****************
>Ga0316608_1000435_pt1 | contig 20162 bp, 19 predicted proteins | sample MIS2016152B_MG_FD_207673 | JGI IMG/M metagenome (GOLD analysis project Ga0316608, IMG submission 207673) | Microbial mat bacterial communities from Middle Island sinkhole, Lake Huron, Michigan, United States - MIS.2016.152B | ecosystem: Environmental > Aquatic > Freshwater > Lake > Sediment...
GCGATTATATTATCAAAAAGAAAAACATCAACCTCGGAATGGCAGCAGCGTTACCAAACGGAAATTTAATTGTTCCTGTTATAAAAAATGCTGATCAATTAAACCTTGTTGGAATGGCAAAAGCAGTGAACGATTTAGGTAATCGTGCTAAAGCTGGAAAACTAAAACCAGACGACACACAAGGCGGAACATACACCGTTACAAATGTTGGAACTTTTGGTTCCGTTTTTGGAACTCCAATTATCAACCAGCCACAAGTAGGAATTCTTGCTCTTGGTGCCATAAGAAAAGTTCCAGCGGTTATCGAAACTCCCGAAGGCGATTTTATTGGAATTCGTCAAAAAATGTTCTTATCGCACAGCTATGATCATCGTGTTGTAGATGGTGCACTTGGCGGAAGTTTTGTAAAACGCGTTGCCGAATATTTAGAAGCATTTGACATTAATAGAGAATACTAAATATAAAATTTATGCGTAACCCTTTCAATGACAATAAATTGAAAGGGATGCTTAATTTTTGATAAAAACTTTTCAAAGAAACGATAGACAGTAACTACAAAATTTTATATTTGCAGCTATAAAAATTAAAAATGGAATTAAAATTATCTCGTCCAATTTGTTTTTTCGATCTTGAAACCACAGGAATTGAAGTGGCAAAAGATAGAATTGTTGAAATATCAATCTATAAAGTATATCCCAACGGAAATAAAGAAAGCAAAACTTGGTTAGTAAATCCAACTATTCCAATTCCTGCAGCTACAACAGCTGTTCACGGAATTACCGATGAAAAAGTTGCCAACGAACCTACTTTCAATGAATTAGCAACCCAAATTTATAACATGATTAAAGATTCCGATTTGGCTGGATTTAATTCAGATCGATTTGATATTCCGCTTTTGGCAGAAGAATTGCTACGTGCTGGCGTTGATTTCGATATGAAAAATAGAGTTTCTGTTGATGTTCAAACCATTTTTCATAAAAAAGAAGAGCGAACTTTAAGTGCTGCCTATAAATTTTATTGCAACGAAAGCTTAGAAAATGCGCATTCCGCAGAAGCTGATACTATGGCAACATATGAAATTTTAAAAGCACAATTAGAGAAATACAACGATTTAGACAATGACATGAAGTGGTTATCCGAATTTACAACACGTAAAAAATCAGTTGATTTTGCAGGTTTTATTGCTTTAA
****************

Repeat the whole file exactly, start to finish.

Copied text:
>Ga0316608_1000435_pt1 | contig 20162 bp, 19 predicted proteins | sample MIS2016152B_MG_FD_207673 | JGI IMG/M metagenome (GOLD analysis project Ga0316608, IMG submission 207673) | Microbial mat bacterial communities from Middle Island sinkhole, Lake Huron, Michigan, United States - MIS.2016.152B | ecosystem: Environmental > Aquatic > Freshwater > Lake > Sediment...
GCGATTATATTATCAAAAAGAAAAACATCAACCTCGGAATGGCAGCAGCGTTACCAAACGGAAATTTAATTGTTCCTGTTATAAAAAATGCTGATCAATTAAACCTTGTTGGAATGGCAAAAGCAGTGAACGATTTAGGTAATCGTGCTAAAGCTGGAAAACTAAAACCAGACGACACACAAGGCGGAACATACACCGTTACAAATGTTGGAACTTTTGGTTCCGTTTTTGGAACTCCAATTATCAACCAGCCACAAGTAGGAATTCTTGCTCTTGGTGCCATAAGAAAAGTTCCAGCGGTTATCGAAACTCCCGAAGGCGATTTTATTGGAATTCGTCAAAAAATGTTCTTATCGCACAGCTATGATCATCGTGTTGTAGATGGTGCACTTGGCGGAAGTTTTGTAAAACGCGTTGCCGAATATTTAGAAGCATTTGACATTAATAGAGAATACTAAATATAAAATTTATGCGTAACCCTTTCAATGACAATAAATTGAAAGGGATGCTTAATTTTTGATAAAAACTTTTCAAAGAAACGATAGACAGTAACTACAAAATTTTATATTTGCAGCTATAAAAATTAAAAATGGAATTAAAATTATCTCGTCCAATTTGTTTTTTCGATCTTGAAACCACAGGAATTGAAGTGGCAAAAGATAGAATTGTTGAAATATCAATCTATAAAGTATATCCCAACGGAAATAAAGAAAGCAAAACTTGGTTAGTAAATCCAACTATTCCAATTCCTGCAGCTACAACAGCTGTTCACGGAATTACCGATGAAAAAGTTGCCAACGAACCTACTTTCAATGAATTAGCAACCCAAATTTATAACATGATTAAAGATTCCGATTTGGCTGGATTTAATTCAGATCGATTTGATATTCCGCTTTTGGCAGAAGAATTGCTACGTGCTGGCGTTGATTTCGATATGAAAAATAGAGTTTCTGTTGATGTTCAAACCATTTTTCATAAAAAAGAAGAGCGAACTTTAAGTGCTGCCTATAAATTTTATTGCAACGAAAGCTTAGAAAATGCGCATTCCGCAGAAGCTGATACTATGGCAACATATGAAATTTTAAAAGCACAATTAGAGAAATACAACGATTTAGACAATGACATGAAGTGGTTATCCGAATTTACAACACGTAAAAAATCAGTTGATTTTGCAGGTTTTATTGCTTTAA